By Jess Rovello, CEO, Arkadium
Millennials: The word alone is probably enough to draw a reaction from most people. In digital media, however, this generation has represented one thing: a profitable audience.
But as millennials transition to adulthood, publishers and advertisers alike are diverting their collective attentions to the next generation: Generation Z.
The successor generation to millennials is the first to have been immersed in digital since birth. So, while publishers and advertisers can employ some of the tactics used to reach, attract, engage and retain millennials, there’s still plenty to learn.
But the question remains: How do you reach, attract, engage and retain this generation? Here are three things that can help.
Know your audience
This generation of digital natives is comprised of those born from the mid-1990s to the mid-2000s. Currently, Gen Z makes up one-quarter of the population. And by 2020, it will account for 40 percent of all consumers.
As digital natives, Gen Z-ers are constantly consuming media through their personal devices, and they spend considerable time engaged with social media apps. In fact, about one-half of them are connected online about 10 hours per week.
Gen Z already boasts an astonishing $44 billion in annual purchasing power, with 75 percent of participants in an IBM survey saying that they spend more than one-half of the money that’s available to them each month.
For brands, messaging matters, of course, but perhaps not as much as product quality. The IBM study also found that 52 percent of Gen Z consumers will transfer loyalty from brand to brand if they find product quality to be subpar. Correspondingly, 66 percent said quality and availability are the most prominent issues when choosing one brand over another.
Overall, Gen Z-ers expect experiences to be both experiential and rewarding—they’re not wooed or easily impressed by extravagant or intrusive content. It’s become clear that connecting with this generation will require a change in strategy from both digital publishers and advertisers.
Tap into audience consumption habits
When targeting Gen Z, digital publishers are paying attention to which social platforms they’re flocking to the most. Female-focused Gen Z publisher Obsessee turned to social media to reach its desired audience. Interestingly, Obsessee doesn’t have a traditional homepage or website for that matter. Instead, all of its content exists on social media platforms—10 of them, to be exact.
But to understand where Gen Z consumes content, it’s important to first understand where it doesn’t. According to a study conducted by digital agency Deep Focus, 29 percent of Gen Z-ers deem Facebook outdated and “uncool.” Instead, they prefer platforms that allow for more visual creativity. More than 56 percent regularly use messaging applications such as Snapchat.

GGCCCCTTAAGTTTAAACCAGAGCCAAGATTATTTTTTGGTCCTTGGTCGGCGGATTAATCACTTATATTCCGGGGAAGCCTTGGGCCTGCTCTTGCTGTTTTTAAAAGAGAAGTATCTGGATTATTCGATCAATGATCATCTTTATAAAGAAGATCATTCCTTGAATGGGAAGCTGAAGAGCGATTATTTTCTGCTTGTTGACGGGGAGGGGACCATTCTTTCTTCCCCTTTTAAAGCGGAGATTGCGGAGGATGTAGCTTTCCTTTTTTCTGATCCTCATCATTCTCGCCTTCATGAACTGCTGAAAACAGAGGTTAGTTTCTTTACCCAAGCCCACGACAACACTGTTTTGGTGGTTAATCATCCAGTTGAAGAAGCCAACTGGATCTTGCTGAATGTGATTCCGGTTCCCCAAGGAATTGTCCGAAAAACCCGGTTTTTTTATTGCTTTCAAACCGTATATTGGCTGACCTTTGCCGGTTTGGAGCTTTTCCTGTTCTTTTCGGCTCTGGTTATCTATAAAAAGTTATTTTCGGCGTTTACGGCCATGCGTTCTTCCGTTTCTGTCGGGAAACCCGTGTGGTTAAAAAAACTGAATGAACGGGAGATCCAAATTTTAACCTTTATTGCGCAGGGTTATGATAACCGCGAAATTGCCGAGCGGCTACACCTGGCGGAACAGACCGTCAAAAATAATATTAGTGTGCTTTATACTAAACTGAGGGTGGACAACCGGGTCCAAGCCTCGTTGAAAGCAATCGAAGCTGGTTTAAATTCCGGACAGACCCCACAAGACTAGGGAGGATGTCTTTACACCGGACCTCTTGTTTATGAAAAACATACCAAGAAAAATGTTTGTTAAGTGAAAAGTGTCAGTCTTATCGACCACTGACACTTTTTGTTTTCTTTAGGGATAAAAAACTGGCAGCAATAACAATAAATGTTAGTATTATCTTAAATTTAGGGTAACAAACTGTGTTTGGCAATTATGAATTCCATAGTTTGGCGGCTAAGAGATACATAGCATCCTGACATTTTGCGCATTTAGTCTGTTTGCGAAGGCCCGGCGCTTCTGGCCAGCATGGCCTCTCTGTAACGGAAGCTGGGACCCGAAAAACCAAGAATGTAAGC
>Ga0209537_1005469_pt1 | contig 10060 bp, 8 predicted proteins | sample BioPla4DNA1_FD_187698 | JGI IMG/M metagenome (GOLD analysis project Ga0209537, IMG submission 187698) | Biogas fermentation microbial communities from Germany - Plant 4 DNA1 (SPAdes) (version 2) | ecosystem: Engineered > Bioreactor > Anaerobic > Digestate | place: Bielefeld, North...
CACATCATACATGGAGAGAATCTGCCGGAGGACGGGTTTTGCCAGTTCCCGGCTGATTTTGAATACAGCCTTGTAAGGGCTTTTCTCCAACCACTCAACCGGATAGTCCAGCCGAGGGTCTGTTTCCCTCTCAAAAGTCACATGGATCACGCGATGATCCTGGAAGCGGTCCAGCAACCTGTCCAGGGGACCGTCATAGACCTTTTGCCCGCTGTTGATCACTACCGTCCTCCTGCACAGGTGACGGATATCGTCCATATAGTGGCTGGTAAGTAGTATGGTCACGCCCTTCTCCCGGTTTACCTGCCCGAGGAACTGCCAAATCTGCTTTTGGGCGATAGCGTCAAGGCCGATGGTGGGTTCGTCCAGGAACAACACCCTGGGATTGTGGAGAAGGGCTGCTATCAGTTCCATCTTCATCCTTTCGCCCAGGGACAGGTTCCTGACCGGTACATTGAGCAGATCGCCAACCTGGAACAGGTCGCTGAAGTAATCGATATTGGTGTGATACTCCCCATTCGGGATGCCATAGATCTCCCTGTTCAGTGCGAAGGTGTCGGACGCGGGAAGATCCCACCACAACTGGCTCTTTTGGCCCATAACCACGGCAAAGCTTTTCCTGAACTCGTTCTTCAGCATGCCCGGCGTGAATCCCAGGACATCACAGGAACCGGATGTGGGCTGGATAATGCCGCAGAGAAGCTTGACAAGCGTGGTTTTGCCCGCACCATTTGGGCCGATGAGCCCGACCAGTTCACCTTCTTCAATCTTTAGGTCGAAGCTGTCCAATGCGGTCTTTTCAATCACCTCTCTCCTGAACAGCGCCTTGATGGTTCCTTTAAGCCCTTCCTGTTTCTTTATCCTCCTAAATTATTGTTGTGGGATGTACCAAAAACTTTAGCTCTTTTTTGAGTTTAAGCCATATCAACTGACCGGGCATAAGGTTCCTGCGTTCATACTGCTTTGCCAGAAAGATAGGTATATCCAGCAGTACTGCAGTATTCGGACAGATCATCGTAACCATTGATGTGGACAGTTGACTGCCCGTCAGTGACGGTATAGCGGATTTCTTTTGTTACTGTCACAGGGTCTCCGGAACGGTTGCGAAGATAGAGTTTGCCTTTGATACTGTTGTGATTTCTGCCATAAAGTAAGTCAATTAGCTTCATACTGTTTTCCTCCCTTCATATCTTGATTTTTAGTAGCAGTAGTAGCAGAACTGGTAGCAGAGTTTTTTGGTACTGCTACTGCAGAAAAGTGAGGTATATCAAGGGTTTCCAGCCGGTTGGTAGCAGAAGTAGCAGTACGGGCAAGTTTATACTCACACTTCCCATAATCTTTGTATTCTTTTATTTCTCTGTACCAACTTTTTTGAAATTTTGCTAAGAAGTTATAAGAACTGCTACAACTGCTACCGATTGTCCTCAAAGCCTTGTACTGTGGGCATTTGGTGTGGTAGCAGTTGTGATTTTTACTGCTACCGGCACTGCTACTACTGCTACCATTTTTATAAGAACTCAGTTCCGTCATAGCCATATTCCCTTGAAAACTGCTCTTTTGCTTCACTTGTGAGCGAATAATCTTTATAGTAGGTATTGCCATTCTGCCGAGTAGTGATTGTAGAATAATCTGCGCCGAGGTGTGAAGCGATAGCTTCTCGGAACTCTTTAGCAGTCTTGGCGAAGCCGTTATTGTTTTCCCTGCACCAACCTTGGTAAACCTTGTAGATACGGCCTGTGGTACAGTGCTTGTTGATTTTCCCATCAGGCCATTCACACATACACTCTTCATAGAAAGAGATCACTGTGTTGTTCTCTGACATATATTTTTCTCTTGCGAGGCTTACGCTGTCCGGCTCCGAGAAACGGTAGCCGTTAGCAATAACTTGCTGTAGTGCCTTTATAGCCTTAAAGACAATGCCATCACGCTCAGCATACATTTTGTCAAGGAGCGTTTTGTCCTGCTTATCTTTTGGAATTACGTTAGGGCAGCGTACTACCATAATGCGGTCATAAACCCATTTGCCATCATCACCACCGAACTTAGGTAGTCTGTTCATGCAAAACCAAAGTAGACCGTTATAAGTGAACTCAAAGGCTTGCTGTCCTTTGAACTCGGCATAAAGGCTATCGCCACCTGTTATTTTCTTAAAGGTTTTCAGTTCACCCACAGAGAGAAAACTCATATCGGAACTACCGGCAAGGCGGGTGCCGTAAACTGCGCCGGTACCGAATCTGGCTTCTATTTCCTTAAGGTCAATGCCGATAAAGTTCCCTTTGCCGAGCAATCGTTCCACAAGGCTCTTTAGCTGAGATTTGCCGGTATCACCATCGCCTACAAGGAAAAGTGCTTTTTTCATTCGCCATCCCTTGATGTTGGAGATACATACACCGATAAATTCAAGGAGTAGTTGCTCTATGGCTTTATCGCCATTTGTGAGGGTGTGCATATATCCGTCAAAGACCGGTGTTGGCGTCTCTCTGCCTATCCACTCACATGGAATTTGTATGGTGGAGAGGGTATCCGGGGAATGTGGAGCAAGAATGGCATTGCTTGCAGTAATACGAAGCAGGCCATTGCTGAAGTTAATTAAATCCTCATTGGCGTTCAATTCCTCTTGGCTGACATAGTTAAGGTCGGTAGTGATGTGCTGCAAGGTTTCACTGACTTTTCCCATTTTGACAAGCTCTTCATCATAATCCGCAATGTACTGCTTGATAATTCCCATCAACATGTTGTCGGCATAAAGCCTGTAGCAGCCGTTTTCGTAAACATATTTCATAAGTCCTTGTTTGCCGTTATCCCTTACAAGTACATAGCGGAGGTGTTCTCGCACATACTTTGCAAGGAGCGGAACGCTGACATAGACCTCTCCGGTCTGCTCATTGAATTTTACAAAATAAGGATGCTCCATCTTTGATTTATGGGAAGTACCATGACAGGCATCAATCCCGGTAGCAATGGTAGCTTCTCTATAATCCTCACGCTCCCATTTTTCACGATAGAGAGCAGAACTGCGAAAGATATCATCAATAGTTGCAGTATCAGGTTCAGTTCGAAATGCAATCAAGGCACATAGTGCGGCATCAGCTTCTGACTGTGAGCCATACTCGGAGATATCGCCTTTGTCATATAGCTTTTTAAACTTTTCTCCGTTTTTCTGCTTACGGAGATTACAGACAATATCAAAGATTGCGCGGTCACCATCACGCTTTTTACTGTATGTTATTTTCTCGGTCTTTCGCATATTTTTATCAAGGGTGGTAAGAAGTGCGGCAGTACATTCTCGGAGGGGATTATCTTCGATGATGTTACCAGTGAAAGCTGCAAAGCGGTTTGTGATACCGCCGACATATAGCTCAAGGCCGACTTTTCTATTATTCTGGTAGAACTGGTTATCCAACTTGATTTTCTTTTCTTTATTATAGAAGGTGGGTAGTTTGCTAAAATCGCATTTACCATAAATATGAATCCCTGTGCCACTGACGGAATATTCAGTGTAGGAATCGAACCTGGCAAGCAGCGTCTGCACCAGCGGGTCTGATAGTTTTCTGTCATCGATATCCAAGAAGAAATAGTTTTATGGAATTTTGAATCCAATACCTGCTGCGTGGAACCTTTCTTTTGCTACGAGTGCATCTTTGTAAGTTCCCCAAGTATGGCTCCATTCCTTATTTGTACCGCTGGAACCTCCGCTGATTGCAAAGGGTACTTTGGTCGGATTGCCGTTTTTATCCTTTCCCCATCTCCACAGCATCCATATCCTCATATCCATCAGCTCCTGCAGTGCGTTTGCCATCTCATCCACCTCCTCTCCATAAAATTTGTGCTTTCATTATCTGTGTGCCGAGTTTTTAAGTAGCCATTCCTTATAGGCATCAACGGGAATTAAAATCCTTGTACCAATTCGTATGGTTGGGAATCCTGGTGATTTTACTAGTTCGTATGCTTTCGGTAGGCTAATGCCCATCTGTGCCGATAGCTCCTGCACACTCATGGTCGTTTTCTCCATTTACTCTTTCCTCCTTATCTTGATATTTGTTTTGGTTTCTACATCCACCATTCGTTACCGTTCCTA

For Gen Z, media consumption is more than just entertainment—it’s part of their daily routine, from start to finish. According to eMarketer, Gen Z’s time on publisher sites show more time and engagement with video than text. 57 percent of 13- to-17-year-olds said they’re watching more short-form video than they did a year ago. Just 45 percent of millennials—defined here as 18- to-34-year-olds—said the same.
Another publisher taking a unique approach to luring Gen Z-ers is Galore, which has opted for a branded approach to content. Galore focuses on creating content for marketers, connecting them with influencers and monetizing in a way isn’t off-putting to Gen Z consumers. CEO Mike Albanese noted the stark contrast between Galore’s methods and the long-accepted approach of yesteryear, saying the key is to “make a lot of content, figure out how to drive lots of traffic, get some big audience numbers and kind of wrap advertising around it.”
By tying advertisers directly into the content creation process, Galore may be at the forefront of what could become the way to digitally connect with Gen Z.
Gen Z has come of age on digital media. Research conducted by Kantar Millward Brown suggests that Gen Z prefers innovative advertising formats such as native ads and branded content over other digital advertisements, like banner and display ads.
The study found that only 29 percent of Gen Z responds positively to desktop display ads—a significantly smaller percentage than millennials, of which 41 percent respond positively. Similarly, only 22 percent and 21 percent responded positively to mobile display ads and mobile video ads, respectively.
The Kantar Millward Brown report explains that advertisers and publishers must “stop using invasive, non-skippable online formats that are disliked by all generations … embrace branded content, which is a more popular format. For Gen Z, make ads interactive and use innovative online formats.”
Gen Z also appreciates when advertisers respect their digital space, responding positively toward mobile rewards video and skippable pre-rolls, which achieved net positive scores of 41 percent and 15 percent, respectively, in the study.
In contrast, non-skippable pre-rolls and pop-ups are the most negatively received ad formats among Gen Z, likely because of screen clutter.
There’s no question that Gen Z is prompting a dramatic shift in how digital publishers and advertisers think about, create and serve content. Those who embrace the generation’s core habits—and understand the differences between Gen Z-ers and millennials—should be well-prepared for the next generation of digital media.